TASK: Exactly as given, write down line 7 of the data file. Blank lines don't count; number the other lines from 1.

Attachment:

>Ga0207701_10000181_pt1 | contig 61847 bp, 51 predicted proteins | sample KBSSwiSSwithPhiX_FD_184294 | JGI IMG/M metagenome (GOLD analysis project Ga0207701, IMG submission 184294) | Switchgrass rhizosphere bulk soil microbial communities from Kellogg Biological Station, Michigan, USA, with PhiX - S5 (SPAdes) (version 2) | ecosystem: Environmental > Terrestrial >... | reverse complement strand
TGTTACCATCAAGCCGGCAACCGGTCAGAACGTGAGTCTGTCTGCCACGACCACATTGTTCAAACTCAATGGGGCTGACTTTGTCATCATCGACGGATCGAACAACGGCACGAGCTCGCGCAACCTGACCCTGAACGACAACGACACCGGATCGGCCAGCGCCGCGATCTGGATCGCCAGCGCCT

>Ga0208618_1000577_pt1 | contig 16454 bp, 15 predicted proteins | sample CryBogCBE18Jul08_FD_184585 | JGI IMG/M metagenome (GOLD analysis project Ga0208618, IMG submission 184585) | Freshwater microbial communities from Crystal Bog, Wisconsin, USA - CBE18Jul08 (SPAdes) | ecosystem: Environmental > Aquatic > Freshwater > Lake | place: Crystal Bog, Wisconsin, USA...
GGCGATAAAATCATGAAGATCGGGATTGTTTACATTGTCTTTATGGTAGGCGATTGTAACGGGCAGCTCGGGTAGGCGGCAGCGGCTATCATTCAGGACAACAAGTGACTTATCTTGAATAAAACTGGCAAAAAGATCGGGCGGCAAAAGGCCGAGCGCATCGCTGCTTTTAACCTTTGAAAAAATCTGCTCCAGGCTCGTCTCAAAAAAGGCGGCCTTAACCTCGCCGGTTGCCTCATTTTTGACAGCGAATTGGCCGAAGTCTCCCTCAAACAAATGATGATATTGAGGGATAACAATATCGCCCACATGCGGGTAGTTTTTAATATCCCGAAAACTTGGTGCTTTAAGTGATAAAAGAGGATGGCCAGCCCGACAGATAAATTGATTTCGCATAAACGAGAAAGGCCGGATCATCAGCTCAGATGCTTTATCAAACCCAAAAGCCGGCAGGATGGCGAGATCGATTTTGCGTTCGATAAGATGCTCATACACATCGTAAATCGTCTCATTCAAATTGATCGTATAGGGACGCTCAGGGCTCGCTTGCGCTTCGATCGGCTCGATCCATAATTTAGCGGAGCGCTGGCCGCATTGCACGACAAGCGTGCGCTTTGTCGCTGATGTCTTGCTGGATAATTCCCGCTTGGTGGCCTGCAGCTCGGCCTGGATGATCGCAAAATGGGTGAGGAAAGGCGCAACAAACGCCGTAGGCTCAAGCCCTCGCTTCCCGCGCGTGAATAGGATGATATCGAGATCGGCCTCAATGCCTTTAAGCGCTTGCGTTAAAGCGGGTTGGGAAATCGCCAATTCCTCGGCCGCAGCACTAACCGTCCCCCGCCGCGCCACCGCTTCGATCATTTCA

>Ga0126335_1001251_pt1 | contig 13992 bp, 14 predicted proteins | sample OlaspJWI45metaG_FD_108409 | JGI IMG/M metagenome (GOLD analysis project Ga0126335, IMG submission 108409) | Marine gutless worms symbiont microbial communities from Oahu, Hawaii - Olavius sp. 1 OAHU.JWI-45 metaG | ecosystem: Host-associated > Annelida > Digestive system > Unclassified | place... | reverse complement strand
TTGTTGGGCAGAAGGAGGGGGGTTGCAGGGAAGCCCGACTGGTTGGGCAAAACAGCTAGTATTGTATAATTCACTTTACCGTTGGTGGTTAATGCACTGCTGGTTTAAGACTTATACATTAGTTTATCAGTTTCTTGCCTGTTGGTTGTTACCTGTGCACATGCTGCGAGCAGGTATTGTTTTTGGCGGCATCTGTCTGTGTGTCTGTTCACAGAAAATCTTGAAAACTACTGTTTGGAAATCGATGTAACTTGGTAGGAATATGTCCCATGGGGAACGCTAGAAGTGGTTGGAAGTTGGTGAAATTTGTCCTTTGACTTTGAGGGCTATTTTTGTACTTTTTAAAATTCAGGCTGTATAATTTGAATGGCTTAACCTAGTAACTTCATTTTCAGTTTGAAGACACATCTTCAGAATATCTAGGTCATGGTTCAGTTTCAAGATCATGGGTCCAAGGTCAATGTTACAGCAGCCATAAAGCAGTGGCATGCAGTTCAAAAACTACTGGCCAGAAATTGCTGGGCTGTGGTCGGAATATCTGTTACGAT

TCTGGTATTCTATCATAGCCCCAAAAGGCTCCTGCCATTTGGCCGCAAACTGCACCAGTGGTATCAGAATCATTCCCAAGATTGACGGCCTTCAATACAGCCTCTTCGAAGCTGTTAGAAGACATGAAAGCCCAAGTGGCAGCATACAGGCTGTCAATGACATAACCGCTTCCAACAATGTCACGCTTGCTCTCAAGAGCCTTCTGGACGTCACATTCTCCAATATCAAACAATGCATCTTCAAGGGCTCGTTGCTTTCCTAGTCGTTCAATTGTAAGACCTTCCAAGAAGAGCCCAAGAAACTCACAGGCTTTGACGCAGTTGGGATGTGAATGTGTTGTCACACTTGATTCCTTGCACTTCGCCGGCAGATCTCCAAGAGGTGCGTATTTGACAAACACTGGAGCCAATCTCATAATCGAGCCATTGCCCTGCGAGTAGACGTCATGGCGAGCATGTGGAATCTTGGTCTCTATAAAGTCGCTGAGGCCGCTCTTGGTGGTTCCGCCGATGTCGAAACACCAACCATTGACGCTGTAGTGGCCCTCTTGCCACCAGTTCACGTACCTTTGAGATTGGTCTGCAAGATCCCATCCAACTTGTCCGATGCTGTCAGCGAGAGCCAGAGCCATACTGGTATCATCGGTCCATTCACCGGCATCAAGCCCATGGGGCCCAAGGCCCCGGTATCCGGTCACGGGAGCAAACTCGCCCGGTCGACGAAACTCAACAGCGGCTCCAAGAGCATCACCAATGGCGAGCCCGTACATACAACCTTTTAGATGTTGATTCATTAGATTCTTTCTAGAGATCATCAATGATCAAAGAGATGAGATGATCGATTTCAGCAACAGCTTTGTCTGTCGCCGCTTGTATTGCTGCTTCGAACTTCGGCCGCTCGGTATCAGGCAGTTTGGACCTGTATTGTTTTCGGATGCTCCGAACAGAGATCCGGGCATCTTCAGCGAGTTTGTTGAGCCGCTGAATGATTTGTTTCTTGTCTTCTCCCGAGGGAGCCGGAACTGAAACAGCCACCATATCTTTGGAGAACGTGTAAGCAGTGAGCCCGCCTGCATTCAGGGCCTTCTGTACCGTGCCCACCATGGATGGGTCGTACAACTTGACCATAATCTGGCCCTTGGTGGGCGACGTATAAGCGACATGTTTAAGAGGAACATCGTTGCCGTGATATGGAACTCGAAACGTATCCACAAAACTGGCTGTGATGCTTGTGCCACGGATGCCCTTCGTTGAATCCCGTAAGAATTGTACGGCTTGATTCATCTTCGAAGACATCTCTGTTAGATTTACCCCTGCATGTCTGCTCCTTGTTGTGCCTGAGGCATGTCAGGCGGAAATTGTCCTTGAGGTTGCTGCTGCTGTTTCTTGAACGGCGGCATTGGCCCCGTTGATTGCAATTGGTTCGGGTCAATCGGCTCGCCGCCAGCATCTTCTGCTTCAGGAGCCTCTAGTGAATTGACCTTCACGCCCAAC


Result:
TCTGGTATTCTATCATAGCCCCAAAAGGCTCCTGCCATTTGGCCGCAAACTGCACCAGTGGTATCAGAATCATTCCCAAGATTGACGGCCTTCAATACAGCCTCTTCGAAGCTGTTAGAAGACATGAAAGCCCAAGTGGCAGCATACAGGCTGTCAATGACATAACCGCTTCCAACAATGTCACGCTTGCTCTCAAGAGCCTTCTGGACGTCACATTCTCCAATATCAAACAATGCATCTTCAAGGGCTCGTTGCTTTCCTAGTCGTTCAATTGTAAGACCTTCCAAGAAGAGCCCAAGAAACTCACAGGCTTTGACGCAGTTGGGATGTGAATGTGTTGTCACACTTGATTCCTTGCACTTCGCCGGCAGATCTCCAAGAGGTGCGTATTTGACAAACACTGGAGCCAATCTCATAATCGAGCCATTGCCCTGCGAGTAGACGTCATGGCGAGCATGTGGAATCTTGGTCTCTATAAAGTCGCTGAGGCCGCTCTTGGTGGTTCCGCCGATGTCGAAACACCAACCATTGACGCTGTAGTGGCCCTCTTGCCACCAGTTCACGTACCTTTGAGATTGGTCTGCAAGATCCCATCCAACTTGTCCGATGCTGTCAGCGAGAGCCAGAGCCATACTGGTATCATCGGTCCATTCACCGGCATCAAGCCCATGGGGCCCAAGGCCCCGGTATCCGGTCACGGGAGCAAACTCGCCCGGTCGACGAAACTCAACAGCGGCTCCAAGAGCATCACCAATGGCGAGCCCGTACATACAACCTTTTAGATGTTGATTCATTAGATTCTTTCTAGAGATCATCAATGATCAAAGAGATGAGATGATCGATTTCAGCAACAGCTTTGTCTGTCGCCGCTTGTATTGCTGCTTCGAACTTCGGCCGCTCGGTATCAGGCAGTTTGGACCTGTATTGTTTTCGGATGCTCCGAACAGAGATCCGGGCATCTTCAGCGAGTTTGTTGAGCCGCTGAATGATTTGTTTCTTGTCTTCTCCCGAGGGAGCCGGAACTGAAACAGCCACCATATCTTTGGAGAACGTGTAAGCAGTGAGCCCGCCTGCATTCAGGGCCTTCTGTACCGTGCCCACCATGGATGGGTCGTACAACTTGACCATAATCTGGCCCTTGGTGGGCGACGTATAAGCGACATGTTTAAGAGGAACATCGTTGCCGTGATATGGAACTCGAAACGTATCCACAAAACTGGCTGTGATGCTTGTGCCACGGATGCCCTTCGTTGAATCCCGTAAGAATTGTACGGCTTGATTCATCTTCGAAGACATCTCTGTTAGATTTACCCCTGCATGTCTGCTCCTTGTTGTGCCTGAGGCATGTCAGGCGGAAATTGTCCTTGAGGTTGCTGCTGCTGTTTCTTGAACGGCGGCATTGGCCCCGTTGATTGCAATTGGTTCGGGTCAATCGGCTCGCCGCCAGCATCTTCTGCTTCAGGAGCCTCTAGTGAATTGACCTTCACGCCCAAC